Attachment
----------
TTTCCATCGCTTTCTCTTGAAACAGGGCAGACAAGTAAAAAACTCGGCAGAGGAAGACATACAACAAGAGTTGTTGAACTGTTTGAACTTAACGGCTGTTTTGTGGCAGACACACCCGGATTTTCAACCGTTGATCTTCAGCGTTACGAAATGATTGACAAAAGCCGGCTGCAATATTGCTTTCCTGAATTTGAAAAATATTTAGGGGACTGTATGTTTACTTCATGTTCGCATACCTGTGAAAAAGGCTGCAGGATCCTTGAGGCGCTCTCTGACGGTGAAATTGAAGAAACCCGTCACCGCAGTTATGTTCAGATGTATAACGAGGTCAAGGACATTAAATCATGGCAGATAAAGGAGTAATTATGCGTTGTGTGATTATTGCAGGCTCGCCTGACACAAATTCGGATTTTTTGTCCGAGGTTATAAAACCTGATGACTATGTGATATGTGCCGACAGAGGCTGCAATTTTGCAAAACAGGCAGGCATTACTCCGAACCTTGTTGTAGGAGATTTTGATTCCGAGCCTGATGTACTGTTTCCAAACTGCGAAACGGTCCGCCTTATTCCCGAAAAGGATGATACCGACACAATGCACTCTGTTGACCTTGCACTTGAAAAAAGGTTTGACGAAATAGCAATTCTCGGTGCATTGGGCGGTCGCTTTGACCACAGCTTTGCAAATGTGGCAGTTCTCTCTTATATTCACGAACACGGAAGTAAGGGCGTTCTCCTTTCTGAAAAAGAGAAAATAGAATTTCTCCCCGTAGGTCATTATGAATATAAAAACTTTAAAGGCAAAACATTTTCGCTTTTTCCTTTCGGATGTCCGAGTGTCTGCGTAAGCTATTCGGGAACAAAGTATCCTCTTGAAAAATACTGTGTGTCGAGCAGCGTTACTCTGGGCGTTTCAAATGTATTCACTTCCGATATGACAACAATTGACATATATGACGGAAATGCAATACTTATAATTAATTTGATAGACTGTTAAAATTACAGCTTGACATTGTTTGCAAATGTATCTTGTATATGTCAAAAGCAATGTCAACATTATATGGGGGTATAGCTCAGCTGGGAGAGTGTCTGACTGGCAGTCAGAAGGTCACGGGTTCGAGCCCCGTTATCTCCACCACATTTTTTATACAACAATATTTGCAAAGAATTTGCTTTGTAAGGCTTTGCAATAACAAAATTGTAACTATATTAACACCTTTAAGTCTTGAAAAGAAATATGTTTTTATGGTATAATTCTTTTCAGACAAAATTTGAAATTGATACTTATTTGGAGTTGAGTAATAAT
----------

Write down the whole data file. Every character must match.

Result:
TTTCCATCGCTTTCTCTTGAAACAGGGCAGACAAGTAAAAAACTCGGCAGAGGAAGACATACAACAAGAGTTGTTGAACTGTTTGAACTTAACGGCTGTTTTGTGGCAGACACACCCGGATTTTCAACCGTTGATCTTCAGCGTTACGAAATGATTGACAAAAGCCGGCTGCAATATTGCTTTCCTGAATTTGAAAAATATTTAGGGGACTGTATGTTTACTTCATGTTCGCATACCTGTGAAAAAGGCTGCAGGATCCTTGAGGCGCTCTCTGACGGTGAAATTGAAGAAACCCGTCACCGCAGTTATGTTCAGATGTATAACGAGGTCAAGGACATTAAATCATGGCAGATAAAGGAGTAATTATGCGTTGTGTGATTATTGCAGGCTCGCCTGACACAAATTCGGATTTTTTGTCCGAGGTTATAAAACCTGATGACTATGTGATATGTGCCGACAGAGGCTGCAATTTTGCAAAACAGGCAGGCATTACTCCGAACCTTGTTGTAGGAGATTTTGATTCCGAGCCTGATGTACTGTTTCCAAACTGCGAAACGGTCCGCCTTATTCCCGAAAAGGATGATACCGACACAATGCACTCTGTTGACCTTGCACTTGAAAAAAGGTTTGACGAAATAGCAATTCTCGGTGCATTGGGCGGTCGCTTTGACCACAGCTTTGCAAATGTGGCAGTTCTCTCTTATATTCACGAACACGGAAGTAAGGGCGTTCTCCTTTCTGAAAAAGAGAAAATAGAATTTCTCCCCGTAGGTCATTATGAATATAAAAACTTTAAAGGCAAAACATTTTCGCTTTTTCCTTTCGGATGTCCGAGTGTCTGCGTAAGCTATTCGGGAACAAAGTATCCTCTTGAAAAATACTGTGTGTCGAGCAGCGTTACTCTGGGCGTTTCAAATGTATTCACTTCCGATATGACAACAATTGACATATATGACGGAAATGCAATACTTATAATTAATTTGATAGACTGTTAAAATTACAGCTTGACATTGTTTGCAAATGTATCTTGTATATGTCAAAAGCAATGTCAACATTATATGGGGGTATAGCTCAGCTGGGAGAGTGTCTGACTGGCAGTCAGAAGGTCACGGGTTCGAGCCCCGTTATCTCCACCACATTTTTTATACAACAATATTTGCAAAGAATTTGCTTTGTAAGGCTTTGCAATAACAAAATTGTAACTATATTAACACCTTTAAGTCTTGAAAAGAAATATGTTTTTATGGTATAATTCTTTTCAGACAAAATTTGAAATTGATACTTATTTGGAGTTGAGTAATAAT